The Women’s March in a Wheelchair

On Saturday I marched in the New York City Women’s March.  Well, marched is a relative term – technically I wheeled through the Women’s March in NYC.  You see, I am unable to walk or stand for more than 5-10 minutes at a time.  Thus, marching for hours in a long march is kind of out of the question for someone like me.  But, I feel so strongly about healthcare for all and women’s rights issues that I felt I must be a part of the moment and movement. So, I went about doing the Women’s March my way – the disabled way.

The Women’s March organizers had luckily thought about the march participants like me.  They had organized a dedicated starting place for those who are disabled.  As a matter of fact, we were told to come right up to the very front of the march area and listen to the rally, which we did.  I heard from some really amazing people talk at the rally for this march – Rosie Perez, Whoopi Goldberg, and more.  All people who feel the way that I do, that women’s rights are human rights, and that healthcare is a right – not a privilege.  

But, as many famous people as there were there, they weren’t the true inspirations that I met that day.  The inspirations that I met where the other disabled people like me.  Not one of the disabled there was concerned with whether or not we could finish the march.  None of us were concerned with the fact that we were different than the other marchers.  None of is were concerned that people would look, stop and stare at an army of wheelchair warriors thundering down the march route at the head of the march.  No – these people were there for the same reason as I was – they had to do this because it was what they felt inside they must do for themselves, and for those like them who couldn’t be there to march.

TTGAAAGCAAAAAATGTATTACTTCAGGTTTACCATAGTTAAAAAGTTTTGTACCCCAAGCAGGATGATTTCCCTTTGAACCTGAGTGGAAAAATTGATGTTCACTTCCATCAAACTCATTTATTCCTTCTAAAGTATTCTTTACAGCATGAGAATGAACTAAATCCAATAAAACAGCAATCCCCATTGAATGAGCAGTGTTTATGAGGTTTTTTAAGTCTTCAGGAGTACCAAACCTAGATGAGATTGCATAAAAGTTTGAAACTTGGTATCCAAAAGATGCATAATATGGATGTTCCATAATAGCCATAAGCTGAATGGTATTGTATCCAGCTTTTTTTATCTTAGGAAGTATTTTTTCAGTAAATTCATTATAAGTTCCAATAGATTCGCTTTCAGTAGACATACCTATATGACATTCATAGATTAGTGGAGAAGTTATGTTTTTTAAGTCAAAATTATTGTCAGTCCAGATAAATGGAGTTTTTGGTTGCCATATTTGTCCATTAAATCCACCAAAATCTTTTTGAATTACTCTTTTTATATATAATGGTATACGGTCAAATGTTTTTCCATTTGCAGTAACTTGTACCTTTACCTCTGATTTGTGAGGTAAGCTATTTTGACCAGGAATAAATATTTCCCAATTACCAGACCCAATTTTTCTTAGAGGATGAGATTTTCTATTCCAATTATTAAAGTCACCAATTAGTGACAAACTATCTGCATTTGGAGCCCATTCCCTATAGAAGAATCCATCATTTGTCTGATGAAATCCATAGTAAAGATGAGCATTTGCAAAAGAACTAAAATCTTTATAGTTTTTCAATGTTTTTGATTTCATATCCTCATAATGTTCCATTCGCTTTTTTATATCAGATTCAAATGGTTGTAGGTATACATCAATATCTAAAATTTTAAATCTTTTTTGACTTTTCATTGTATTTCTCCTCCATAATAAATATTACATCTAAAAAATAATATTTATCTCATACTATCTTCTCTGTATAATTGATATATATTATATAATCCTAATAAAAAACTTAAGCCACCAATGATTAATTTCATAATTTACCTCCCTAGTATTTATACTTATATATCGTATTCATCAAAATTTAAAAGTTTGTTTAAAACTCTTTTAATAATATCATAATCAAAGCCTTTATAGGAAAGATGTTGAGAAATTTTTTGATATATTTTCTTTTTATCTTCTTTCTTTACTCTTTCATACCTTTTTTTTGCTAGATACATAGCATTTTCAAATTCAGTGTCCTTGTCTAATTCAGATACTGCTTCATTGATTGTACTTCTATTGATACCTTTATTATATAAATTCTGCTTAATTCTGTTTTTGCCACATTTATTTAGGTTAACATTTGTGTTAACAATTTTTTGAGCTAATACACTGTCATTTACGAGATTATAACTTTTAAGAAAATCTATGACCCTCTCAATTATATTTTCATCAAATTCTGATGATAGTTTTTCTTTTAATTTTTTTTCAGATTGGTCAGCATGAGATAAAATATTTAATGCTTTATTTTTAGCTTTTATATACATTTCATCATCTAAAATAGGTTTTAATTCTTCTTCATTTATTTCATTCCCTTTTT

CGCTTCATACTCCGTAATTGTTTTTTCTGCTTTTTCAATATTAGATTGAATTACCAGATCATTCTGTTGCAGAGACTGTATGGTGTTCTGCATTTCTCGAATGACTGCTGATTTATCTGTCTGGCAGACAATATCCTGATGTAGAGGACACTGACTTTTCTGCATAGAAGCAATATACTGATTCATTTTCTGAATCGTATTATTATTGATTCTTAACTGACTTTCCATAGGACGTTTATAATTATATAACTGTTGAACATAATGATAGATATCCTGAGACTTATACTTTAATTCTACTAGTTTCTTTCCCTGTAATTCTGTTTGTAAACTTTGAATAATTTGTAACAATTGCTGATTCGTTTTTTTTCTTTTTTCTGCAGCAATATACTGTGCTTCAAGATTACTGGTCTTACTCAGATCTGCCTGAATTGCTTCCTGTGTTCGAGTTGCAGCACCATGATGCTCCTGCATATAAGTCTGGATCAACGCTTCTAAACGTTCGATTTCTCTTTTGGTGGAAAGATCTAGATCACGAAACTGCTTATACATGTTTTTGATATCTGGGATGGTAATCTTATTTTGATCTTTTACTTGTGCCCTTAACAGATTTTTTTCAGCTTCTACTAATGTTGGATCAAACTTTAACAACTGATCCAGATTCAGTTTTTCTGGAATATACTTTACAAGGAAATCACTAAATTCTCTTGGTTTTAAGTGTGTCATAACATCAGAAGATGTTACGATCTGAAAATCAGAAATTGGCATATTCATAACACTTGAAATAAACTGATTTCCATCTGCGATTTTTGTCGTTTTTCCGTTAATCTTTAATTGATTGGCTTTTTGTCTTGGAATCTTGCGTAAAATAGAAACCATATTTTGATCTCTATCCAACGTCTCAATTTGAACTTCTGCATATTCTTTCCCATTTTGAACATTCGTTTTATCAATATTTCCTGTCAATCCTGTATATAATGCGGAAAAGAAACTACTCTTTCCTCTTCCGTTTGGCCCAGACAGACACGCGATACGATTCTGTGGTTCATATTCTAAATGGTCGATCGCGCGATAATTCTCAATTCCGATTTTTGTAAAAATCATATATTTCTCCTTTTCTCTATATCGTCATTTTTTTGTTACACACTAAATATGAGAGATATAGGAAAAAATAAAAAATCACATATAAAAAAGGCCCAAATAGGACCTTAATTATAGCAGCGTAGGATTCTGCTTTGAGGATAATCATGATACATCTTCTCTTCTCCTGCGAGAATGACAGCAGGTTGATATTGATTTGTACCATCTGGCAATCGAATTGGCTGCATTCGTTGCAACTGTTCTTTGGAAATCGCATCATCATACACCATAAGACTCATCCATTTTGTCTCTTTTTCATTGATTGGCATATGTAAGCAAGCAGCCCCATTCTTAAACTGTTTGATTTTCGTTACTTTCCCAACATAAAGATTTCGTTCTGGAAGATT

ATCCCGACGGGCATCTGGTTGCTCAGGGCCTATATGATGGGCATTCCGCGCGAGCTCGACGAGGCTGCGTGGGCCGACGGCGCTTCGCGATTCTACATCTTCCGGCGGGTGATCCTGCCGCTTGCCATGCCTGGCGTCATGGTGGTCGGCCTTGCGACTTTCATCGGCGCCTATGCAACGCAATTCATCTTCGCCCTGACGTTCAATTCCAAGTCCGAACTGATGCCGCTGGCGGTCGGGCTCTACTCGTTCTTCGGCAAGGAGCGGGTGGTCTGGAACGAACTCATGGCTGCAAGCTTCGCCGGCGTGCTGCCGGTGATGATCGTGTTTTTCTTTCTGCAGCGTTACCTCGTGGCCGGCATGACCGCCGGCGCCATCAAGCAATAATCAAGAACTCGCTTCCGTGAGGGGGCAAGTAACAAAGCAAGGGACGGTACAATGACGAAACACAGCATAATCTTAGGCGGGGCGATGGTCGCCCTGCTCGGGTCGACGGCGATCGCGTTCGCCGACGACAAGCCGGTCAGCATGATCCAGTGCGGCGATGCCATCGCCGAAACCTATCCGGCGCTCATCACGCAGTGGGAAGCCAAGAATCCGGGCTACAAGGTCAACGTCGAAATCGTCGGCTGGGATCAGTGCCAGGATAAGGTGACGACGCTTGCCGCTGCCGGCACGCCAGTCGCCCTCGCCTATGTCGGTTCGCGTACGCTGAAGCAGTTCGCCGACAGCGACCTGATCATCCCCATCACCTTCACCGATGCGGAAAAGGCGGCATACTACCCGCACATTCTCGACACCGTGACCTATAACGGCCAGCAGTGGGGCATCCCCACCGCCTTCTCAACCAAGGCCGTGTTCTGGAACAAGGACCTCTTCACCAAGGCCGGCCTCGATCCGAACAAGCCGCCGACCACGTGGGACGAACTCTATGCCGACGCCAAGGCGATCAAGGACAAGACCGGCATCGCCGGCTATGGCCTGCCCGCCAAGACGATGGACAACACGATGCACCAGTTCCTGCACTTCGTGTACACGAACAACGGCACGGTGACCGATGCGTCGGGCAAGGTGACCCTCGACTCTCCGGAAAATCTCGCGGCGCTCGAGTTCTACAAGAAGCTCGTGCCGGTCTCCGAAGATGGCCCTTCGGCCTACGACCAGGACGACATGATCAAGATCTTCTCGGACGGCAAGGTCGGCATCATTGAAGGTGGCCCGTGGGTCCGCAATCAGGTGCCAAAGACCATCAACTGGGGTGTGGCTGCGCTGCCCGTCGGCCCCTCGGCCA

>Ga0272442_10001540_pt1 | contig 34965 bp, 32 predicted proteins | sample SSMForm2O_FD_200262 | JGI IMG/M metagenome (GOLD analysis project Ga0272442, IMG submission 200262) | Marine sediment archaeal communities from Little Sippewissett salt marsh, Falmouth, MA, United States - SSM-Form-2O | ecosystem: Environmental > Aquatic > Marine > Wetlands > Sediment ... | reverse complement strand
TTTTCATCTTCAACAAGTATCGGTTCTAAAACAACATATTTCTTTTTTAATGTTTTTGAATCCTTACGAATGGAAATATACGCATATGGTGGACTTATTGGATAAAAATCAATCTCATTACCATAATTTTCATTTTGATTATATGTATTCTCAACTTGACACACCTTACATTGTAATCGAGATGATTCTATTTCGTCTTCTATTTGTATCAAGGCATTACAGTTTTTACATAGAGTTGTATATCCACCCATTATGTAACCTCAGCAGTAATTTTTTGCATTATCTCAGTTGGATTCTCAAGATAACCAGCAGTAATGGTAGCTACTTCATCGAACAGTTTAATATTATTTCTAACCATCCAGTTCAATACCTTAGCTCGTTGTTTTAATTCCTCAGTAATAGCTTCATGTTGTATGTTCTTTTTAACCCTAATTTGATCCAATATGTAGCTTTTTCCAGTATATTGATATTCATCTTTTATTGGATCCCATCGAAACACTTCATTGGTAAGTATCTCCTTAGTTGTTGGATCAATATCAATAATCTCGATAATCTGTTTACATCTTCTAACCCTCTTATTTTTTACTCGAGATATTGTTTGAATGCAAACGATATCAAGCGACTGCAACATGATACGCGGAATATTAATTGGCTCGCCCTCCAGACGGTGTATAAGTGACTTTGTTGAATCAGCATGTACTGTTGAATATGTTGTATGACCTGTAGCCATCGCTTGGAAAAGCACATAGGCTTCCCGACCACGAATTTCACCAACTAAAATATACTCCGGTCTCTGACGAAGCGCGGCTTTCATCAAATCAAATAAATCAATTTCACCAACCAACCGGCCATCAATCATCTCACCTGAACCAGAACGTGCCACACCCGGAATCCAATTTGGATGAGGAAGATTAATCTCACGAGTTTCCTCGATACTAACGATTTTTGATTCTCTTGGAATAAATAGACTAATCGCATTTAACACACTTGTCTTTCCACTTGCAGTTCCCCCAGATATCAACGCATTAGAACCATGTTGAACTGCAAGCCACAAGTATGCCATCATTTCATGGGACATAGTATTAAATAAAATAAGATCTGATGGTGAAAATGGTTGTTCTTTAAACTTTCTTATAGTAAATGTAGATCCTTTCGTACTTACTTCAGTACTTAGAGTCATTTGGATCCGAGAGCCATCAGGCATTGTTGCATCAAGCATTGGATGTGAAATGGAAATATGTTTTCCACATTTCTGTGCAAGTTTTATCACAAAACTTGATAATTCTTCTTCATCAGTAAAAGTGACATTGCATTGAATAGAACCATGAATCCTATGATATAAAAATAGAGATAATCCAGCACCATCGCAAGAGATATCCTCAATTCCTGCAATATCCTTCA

There were over 120,000 different people at this march.  All different shapes, sizes, genders, illnesses, disabilities, sexes, races and it was one of the first times in my life that I didn’t worry about how I looked, or what people would think of me or say about me.  Bystanders shouted their approval and clapped and sang along with us as we rolled by.  I was apart of a whole, not some strange individual to be stared at. For one of the first times in my life, I felt like I was seen, appreciated, and was thought of no differently than anyone else there that day.  It was a once in a lifetime experience.

The Women’s March in NYC taught me that there are people out there that don’t see your wheelchair – they see you.  There are allies and friends out in our world that believe I deserve the best healthcare, and I shouldn’t be going bankrupt for it.  These were the people like me, who believed that yes, one person can make a difference, and yes – healthcare is a human right and they will fight for me just as I will fight for them.

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